One movement led by Facebook in the smartphone era is the rise of specialized “unbundled” standalone apps. In the highly siloed app environment, “do one thing and do it well,” the thinking goes.
I’m not fully convinced of this philosophy, but there is some merit in its focused approach. It’s also not clear that Facebook itself has succeeded with this strategy, given many spinoff app failures (Poke, Slingshot, Paper, etc.).
But a more recent question I’ve pondered: how does this philosophy apply to other mobile giants. Google comes to mind first – an interesting case because of the conflict inherent in its vested interest in the mobile web as opposed to apps.
Google has started to embrace apps more, and its latest push is Google Now and Now on Tap. The former is its “hub” app for mobile discovery and aggregation, while the latter lets developers join the content network as content “spokes.”
Though this positions Now as a sort of macro-app, Google has a few standalone micro apps too. Not as gung-ho as Facebook, it justifies standalone treatment when nuanced functionally and enough usage volume compel it (i.e. Maps).
In Google’s app stable, Maps the de facto place to find local businesses. But is local search big enough to compel a more specialized app? Phrasing that question slightly differently: Is local discovery big enough for its own app?
If the answer is yes, one reason is that the space still has no clear winner. Yelp and Foursquare have healthy usage and Weotta is very innovative with features, interface and data science. But could Google build one app to rule them all?
The answer is that it has already tried a few times, including Field Trip, which has been somewhat benign and under-marketed (more on that in a bit). It’s also worth noting that Google Ventures invested in Weotta.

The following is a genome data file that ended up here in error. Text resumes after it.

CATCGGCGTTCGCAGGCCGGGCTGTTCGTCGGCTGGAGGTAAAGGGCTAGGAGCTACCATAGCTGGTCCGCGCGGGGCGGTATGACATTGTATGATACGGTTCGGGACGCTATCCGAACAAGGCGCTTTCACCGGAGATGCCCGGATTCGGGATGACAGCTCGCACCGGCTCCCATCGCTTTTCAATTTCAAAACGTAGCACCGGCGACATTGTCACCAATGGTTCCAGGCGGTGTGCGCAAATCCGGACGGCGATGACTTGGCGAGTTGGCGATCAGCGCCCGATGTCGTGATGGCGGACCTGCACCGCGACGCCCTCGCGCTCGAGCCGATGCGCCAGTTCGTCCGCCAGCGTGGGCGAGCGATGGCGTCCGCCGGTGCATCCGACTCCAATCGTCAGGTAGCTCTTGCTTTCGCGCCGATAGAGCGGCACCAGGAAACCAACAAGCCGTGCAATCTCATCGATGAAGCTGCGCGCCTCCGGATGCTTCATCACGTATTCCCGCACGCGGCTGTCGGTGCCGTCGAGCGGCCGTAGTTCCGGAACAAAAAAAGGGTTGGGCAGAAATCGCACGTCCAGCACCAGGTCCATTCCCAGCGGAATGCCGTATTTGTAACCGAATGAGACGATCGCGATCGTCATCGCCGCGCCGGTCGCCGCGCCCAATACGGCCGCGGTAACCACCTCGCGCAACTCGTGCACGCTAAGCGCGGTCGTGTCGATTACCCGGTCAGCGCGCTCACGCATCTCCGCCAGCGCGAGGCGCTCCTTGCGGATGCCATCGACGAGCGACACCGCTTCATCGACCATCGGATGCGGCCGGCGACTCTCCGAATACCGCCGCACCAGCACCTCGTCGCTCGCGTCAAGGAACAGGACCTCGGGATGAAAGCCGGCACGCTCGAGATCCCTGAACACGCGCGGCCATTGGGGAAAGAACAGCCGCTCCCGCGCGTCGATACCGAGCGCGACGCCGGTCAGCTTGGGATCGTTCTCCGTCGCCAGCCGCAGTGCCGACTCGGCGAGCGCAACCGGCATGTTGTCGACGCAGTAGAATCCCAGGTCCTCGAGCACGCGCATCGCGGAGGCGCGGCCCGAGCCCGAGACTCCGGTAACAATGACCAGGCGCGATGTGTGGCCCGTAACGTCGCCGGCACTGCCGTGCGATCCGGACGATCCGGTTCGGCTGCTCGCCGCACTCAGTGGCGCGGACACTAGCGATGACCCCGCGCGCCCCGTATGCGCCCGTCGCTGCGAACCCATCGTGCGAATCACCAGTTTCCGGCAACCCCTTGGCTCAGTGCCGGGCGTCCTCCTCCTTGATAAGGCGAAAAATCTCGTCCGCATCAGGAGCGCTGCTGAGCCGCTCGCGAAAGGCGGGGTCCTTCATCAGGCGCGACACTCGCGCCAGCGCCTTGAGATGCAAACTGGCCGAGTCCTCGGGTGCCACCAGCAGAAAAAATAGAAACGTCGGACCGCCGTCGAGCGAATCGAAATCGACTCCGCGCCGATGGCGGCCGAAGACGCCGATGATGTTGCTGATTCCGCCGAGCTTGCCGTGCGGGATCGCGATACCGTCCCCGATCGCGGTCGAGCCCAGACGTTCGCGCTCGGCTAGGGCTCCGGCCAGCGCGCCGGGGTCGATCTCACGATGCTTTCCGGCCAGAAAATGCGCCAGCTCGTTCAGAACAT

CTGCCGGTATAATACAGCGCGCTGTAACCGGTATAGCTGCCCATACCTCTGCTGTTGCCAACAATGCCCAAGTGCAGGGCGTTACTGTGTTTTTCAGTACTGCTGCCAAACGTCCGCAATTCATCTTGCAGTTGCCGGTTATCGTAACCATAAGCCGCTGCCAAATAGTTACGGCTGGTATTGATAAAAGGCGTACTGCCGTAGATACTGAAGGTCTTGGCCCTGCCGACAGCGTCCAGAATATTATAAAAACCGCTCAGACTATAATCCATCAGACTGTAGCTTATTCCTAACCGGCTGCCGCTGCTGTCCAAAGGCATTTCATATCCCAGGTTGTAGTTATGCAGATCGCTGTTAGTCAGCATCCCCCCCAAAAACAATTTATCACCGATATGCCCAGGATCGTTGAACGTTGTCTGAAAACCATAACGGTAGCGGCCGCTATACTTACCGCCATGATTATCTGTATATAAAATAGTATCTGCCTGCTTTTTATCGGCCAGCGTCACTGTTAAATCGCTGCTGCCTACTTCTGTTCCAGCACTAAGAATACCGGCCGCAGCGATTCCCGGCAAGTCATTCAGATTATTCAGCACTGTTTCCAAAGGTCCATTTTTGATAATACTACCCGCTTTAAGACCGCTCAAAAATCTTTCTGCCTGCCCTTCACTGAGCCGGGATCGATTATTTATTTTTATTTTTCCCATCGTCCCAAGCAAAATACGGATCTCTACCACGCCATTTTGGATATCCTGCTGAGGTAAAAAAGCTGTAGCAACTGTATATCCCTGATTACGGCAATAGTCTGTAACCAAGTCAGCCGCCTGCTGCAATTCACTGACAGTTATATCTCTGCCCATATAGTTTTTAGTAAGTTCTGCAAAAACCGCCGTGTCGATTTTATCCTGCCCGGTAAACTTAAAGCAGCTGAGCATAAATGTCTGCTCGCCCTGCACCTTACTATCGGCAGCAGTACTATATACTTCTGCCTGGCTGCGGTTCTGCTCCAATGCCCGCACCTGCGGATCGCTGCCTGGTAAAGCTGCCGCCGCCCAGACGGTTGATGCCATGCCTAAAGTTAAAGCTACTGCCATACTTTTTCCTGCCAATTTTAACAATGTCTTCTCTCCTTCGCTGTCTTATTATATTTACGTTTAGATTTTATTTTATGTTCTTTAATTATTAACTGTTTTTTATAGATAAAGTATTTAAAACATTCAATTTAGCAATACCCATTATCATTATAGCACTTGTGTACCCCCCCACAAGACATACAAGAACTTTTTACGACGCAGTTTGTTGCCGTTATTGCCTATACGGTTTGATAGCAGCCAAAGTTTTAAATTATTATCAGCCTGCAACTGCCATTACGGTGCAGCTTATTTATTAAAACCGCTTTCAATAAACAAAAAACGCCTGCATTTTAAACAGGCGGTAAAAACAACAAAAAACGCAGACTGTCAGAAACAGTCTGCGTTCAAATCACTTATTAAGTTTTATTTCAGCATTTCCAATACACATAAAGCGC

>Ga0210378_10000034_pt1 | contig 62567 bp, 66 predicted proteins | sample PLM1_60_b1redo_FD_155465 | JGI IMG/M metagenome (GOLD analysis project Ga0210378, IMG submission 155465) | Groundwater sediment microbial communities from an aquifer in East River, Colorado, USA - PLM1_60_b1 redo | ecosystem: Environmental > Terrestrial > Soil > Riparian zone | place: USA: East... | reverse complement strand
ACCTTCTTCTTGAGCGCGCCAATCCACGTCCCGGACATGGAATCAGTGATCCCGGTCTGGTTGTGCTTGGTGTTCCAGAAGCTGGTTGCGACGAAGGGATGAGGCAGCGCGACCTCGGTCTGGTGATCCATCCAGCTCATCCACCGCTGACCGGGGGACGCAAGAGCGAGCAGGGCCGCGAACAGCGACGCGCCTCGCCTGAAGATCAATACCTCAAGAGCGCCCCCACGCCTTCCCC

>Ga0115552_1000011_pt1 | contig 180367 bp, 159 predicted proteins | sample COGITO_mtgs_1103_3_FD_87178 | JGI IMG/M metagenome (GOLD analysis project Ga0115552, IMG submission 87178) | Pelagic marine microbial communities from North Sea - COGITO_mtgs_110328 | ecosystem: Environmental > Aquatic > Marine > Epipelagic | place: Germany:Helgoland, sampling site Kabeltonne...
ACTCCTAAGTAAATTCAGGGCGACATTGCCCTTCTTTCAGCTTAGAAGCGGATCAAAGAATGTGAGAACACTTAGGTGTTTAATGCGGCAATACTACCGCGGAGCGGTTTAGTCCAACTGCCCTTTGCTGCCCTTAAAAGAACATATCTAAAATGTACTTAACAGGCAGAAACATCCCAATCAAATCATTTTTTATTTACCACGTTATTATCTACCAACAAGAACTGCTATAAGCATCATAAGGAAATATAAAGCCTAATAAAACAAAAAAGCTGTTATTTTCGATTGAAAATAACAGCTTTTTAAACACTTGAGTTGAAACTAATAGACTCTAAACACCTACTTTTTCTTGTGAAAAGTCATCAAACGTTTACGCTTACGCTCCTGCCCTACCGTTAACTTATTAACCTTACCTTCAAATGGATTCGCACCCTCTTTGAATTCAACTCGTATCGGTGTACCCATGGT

Those factors aside, now could be the right time for a bigger Google push (excuse the pun) around Field trip or another local discovery app. Here’s the rationale:
1. The smartphone use case has developed into a discovery-centric model, including highly visual card-based interfaces and push alerts a la Google Now. Could Google benefit from a local discovery app that is less Google Maps (active searches) and more Weotta (predictive discovery).
2. Google Now partly fulfills #1, but does so as one of many functions in the app’s curated activity feed. Is local discovery big enough to get its own app? This wouldn’t preclude its continued inclusion in Google Now, but give it an additional channel.
3. Google Maps’ also has local discovery through the Explore feature. But the navigation function makes it a sort of mashup: The same app is used for the boring utility of driving directions, as well as the more fun experience of finding nearby bars. Are those functions divergent enough to divorce them?
Spoke too Soon?
Google has already done this with Field Trip. There’s also Dodgeball, (the forbear to Foursquare). So my proposal isn’t new for Google, though the company seems to miss the execution for several reasons, including timing.
So is the timing finally right for a standalone Google local discovery app? Usage trends would support it. It also fits with Google’s current mobile app strategy as a compliment to Google Now, and a “spoke” app to add value to the network.
Most importantly, it could represent more premium inventory for local search ads. This could take form in nearby suggestions, both organic and sponsored. This would include Google My Business listings and local extensions (i.e phone calls).
Like all things Google, we’ll have to wait & watch. We’ll be doing just that.
Related: A report is in the works that examines the next era of search, characterized by apps, discovery and Google’s new approach with Now on Tap.